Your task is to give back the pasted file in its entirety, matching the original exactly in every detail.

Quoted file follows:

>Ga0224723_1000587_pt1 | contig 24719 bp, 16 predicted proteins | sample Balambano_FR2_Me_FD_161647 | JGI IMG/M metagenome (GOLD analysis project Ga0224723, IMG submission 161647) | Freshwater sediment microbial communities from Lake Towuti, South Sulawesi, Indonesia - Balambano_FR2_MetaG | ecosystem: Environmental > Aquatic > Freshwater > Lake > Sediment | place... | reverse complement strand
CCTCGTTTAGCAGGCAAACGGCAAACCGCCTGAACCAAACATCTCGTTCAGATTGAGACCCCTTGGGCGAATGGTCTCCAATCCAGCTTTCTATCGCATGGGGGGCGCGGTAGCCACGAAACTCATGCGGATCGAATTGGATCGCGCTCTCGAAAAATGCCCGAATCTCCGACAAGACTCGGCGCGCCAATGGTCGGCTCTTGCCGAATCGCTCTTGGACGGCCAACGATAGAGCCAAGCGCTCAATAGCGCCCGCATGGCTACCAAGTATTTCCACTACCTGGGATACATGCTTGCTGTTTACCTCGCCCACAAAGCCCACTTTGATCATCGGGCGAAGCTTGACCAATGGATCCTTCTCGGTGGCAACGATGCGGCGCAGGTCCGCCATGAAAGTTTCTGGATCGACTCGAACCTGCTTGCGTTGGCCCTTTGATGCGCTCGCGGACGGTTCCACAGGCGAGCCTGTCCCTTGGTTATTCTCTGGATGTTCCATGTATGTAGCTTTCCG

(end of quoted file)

>Ga0224723_1000587_pt1 | contig 24719 bp, 16 predicted proteins | sample Balambano_FR2_Me_FD_161647 | JGI IMG/M metagenome (GOLD analysis project Ga0224723, IMG submission 161647) | Freshwater sediment microbial communities from Lake Towuti, South Sulawesi, Indonesia - Balambano_FR2_MetaG | ecosystem: Environmental > Aquatic > Freshwater > Lake > Sediment | place... | reverse complement strand
CCTCGTTTAGCAGGCAAACGGCAAACCGCCTGAACCAAACATCTCGTTCAGATTGAGACCCCTTGGGCGAATGGTCTCCAATCCAGCTTTCTATCGCATGGGGGGCGCGGTAGCCACGAAACTCATGCGGATCGAATTGGATCGCGCTCTCGAAAAATGCCCGAATCTCCGACAAGACTCGGCGCGCCAATGGTCGGCTCTTGCCGAATCGCTCTTGGACGGCCAACGATAGAGCCAAGCGCTCAATAGCGCCCGCATGGCTACCAAGTATTTCCACTACCTGGGATACATGCTTGCTGTTTACCTCGCCCACAAAGCCCACTTTGATCATCGGGCGAAGCTTGACCAATGGATCCTTCTCGGTGGCAACGATGCGGCGCAGGTCCGCCATGAAAGTTTCTGGATCGACTCGAACCTGCTTGCGTTGGCCCTTTGATGCGCTCGCGGACGGTTCCACAGGCGAGCCTGTCCCTTGGTTATTCTCTGGATGTTCCATGTATGTAGCTTTCCG